Hey fellow foodies, today we are in The Gambia. You can find this country tucked inside Senegal and has a unique shape that surrounds the Gambia River. It is the smallest non-island country and measures 30 miles across at its widest! Although the country is small it has over 500 species of birds and a beautiful 50 miles of coastline. The majority of the country’s income is dependent on its agriculture which consists of sorghum, peanuts, millet, and rice.
The Gambia is apart of West Africa which shares a cuisine consisting of grains, peanuts, local vegetables, and seafood (if bordering the coast). As we know from our previous taste bud travels peanut butter is used often in African cuisine to thicken stews or even potatoes- you can see that dish here. The dish I made tonight is a Western African dish consisting of some of my favorite things. You can find that recipe here.
We’ve got another week night meal folks! It was a breeze to cook and I didn’t have to make any modifications. This dish smelled incredible while it was cooking and I was super excited for the end result (mostly because of the peanut butter).
I LOVED THIS DISH! Peanut butter hell yes! I get so pumped about dishes with that good ole PB and this one did not disappoint! Although I was much more excited than Ian he thought it was another delectable dish that was creamy and savory comfort dish. The ginger and pepper brought a nice mild warmth that just tied it all together. On top of that it was a vegan dish! How incredible. I rated the meal higher than Ian, but it still got the high marks of 9.25/10.
Barbados is a beautiful Caribbean island that sits close to St. Lucia, Grenada, and St. Vincent and the Grenadines. It gained independence in 1966 from England and is roughly 2.5 x the size of Washington D.C. Like other tropical islands it has its own sandy white beaches and dense rainforests that are vacation worthy. Its largest exports are rum, sugar, and molasses.
The cuisine of Barbados consists of marinated meats such as seafood, pork or chicken, and native vegetables and fruits. You can find a combination of English, Portuguese, and French cuisine influences here, however they like to but their own twist to it. The national dish is cou-cou (native fungus) and flying fish (native fish) which I obviously can’t try, but I found a soup recipe that seems to be pretty popular on the island.. chicken and dumpling soup. I made The Foot Mashup‘s version of this classic dish which has spiced oatmeal dumplings in a soup filled with squash, chicken and various potatoes and veggies. This kind of soup can be found throughout the Caribbean and is a typical comfort meal on the weekends.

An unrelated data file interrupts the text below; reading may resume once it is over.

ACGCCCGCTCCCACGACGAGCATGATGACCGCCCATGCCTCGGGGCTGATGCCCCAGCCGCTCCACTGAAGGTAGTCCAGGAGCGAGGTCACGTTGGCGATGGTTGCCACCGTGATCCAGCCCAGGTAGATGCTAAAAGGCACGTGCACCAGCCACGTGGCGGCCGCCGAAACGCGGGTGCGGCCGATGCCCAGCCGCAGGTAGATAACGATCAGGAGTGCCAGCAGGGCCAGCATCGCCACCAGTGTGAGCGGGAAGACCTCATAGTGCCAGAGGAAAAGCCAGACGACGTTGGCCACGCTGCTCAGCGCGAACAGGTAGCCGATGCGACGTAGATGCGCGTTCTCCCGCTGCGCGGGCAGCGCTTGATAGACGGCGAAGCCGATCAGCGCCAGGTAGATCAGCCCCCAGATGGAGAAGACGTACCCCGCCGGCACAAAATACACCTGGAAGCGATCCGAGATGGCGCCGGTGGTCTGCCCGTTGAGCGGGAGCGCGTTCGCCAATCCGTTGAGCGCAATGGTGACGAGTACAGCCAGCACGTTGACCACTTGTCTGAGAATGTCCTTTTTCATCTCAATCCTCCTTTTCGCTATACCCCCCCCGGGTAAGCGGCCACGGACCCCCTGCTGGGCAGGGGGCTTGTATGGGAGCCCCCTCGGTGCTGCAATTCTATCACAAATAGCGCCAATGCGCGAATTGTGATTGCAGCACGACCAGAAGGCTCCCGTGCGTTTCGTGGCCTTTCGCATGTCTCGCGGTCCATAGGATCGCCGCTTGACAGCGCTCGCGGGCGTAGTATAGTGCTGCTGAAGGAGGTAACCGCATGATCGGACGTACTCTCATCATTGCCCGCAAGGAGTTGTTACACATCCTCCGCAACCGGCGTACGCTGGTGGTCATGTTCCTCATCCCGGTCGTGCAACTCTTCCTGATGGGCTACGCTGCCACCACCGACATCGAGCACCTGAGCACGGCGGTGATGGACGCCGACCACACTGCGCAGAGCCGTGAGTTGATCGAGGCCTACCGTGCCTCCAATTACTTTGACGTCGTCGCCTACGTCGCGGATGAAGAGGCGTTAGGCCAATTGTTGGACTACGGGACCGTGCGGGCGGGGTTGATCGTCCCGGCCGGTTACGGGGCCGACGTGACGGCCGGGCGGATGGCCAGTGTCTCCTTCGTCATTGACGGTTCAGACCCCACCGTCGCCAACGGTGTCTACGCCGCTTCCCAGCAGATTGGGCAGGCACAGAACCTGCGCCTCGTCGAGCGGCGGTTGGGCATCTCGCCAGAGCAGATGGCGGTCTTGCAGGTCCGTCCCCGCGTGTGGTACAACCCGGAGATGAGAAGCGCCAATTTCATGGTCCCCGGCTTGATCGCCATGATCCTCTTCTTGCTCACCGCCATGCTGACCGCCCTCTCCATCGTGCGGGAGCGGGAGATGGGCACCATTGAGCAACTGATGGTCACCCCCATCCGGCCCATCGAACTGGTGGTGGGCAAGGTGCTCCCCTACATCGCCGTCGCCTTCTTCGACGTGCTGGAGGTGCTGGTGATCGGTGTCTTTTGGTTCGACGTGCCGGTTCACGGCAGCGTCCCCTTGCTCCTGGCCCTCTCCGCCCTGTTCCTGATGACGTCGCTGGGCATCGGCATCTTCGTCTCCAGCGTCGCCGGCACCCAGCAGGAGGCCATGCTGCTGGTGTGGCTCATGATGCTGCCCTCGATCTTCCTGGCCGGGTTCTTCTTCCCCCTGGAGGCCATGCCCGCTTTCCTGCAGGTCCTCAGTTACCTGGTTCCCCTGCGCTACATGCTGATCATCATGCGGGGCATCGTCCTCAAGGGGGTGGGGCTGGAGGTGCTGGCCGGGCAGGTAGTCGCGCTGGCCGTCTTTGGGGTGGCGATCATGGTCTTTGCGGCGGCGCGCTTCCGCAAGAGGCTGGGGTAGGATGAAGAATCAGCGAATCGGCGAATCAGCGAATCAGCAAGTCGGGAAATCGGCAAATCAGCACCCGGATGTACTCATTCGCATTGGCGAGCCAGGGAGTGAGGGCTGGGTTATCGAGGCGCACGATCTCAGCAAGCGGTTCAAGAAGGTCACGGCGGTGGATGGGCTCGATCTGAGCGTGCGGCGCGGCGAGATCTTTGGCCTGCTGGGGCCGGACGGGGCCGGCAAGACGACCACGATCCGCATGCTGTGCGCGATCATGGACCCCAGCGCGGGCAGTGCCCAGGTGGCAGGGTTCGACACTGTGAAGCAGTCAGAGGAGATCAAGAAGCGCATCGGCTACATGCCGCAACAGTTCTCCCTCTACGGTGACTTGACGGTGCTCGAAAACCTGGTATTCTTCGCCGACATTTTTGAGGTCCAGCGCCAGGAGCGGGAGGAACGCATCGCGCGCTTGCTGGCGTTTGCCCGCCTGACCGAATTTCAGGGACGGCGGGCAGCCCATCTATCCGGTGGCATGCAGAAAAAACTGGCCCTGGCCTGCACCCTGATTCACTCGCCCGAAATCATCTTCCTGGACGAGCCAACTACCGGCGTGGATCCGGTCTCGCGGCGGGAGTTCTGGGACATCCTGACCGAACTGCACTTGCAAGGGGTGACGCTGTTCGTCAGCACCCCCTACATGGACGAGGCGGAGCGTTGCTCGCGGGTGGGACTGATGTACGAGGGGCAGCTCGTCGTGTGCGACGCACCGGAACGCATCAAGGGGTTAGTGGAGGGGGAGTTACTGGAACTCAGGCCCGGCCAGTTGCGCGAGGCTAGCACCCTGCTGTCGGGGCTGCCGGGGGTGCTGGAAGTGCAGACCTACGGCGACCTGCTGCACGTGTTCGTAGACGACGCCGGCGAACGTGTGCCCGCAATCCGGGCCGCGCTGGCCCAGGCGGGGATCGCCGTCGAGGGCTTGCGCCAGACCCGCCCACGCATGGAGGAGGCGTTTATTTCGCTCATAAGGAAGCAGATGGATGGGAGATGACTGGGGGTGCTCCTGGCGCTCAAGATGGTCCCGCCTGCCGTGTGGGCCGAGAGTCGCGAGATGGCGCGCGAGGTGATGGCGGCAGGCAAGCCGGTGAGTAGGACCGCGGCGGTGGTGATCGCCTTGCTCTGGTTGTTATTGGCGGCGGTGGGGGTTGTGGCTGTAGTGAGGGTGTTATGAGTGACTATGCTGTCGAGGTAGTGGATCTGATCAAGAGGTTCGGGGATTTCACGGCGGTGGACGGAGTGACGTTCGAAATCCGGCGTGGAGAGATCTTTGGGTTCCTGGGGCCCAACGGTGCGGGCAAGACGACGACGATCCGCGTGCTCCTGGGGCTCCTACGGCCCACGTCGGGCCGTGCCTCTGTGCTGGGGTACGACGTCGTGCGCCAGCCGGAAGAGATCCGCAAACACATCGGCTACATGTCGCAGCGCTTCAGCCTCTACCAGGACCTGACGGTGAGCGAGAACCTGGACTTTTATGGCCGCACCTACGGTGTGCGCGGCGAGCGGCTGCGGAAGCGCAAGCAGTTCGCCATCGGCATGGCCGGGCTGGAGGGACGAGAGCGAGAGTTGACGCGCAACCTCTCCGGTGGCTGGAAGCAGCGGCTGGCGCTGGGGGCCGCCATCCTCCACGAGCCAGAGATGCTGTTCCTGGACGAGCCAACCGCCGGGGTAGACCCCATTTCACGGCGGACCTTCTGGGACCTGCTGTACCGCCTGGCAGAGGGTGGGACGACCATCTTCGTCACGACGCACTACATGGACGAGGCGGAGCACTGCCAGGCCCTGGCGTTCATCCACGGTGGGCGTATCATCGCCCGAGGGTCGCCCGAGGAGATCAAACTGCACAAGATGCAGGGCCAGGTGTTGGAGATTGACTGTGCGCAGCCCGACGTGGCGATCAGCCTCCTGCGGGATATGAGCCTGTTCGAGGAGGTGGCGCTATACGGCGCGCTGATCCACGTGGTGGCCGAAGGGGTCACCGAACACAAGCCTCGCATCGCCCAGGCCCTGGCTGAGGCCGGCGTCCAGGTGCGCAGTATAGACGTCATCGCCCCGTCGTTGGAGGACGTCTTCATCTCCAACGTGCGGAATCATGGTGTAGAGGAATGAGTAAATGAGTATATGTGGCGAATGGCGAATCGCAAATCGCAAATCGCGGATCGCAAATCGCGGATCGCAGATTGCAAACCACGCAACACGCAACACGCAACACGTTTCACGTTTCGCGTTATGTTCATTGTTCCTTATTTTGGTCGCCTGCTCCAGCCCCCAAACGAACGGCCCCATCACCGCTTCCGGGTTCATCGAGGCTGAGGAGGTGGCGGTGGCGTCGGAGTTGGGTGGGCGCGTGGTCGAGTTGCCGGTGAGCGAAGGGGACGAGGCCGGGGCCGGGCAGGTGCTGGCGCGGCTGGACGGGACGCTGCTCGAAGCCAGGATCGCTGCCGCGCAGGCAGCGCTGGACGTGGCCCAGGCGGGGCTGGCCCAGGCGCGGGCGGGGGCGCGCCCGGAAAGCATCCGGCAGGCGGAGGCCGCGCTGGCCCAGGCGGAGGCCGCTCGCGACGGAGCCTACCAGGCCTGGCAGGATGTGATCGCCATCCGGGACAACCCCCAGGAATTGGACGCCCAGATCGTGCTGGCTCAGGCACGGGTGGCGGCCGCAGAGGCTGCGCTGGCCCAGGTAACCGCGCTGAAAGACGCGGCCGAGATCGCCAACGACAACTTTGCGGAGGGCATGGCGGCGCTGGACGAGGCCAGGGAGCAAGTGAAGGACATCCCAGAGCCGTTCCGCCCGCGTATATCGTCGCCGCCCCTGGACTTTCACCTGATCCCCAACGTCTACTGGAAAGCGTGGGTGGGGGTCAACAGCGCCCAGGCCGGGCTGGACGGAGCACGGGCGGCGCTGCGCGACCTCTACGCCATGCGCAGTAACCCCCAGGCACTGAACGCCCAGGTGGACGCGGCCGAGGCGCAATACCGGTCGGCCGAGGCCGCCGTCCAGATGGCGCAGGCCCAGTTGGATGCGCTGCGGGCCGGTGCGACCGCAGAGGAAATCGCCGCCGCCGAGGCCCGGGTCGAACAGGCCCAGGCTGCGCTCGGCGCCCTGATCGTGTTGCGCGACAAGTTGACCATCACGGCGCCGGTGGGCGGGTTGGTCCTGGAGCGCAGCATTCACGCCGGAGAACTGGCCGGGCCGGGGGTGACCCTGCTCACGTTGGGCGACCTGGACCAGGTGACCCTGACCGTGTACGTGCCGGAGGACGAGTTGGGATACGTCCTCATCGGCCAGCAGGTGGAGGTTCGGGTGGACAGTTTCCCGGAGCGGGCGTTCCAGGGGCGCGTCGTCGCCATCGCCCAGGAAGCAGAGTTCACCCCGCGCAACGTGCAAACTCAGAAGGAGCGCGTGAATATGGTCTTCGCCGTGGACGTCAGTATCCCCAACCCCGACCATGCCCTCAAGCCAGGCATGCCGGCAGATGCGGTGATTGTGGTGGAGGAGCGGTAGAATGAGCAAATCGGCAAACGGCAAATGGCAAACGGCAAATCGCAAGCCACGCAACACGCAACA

The preparation was to be expected for a soup and involved plenty of time to wash, peel, cut and cook all the vegetables/chicken. The dumpling formation was a little tricky (and not as neat as the post) however I got the little suckers to stay clumped together. If you just follow the directions it is pretty straight forward to make. I was very tempted to add additional spices into the broth since this soup screams fall time to me.. I restrained myself.
One hack to save myself time was to cook the split peas in the Instant Pot for 15 minutes and have a 15 minute release. The water to pea ratio is 3:1 cups.
This was the first time I had dumplings in a soup and I was impressed. Of course we loved the spice that the dumplings brought, I couldn’t help but think of the autumn. As nice as the dumplings tasted, we thought it was a new and weird texture. The soup was good, but nothing out of the ordinary other than it had a whole lot of potatoes. I think if there was more herbs, spices, and maybe more contrasting textures the soup would have been rated higher. We thought it deserved 7/10.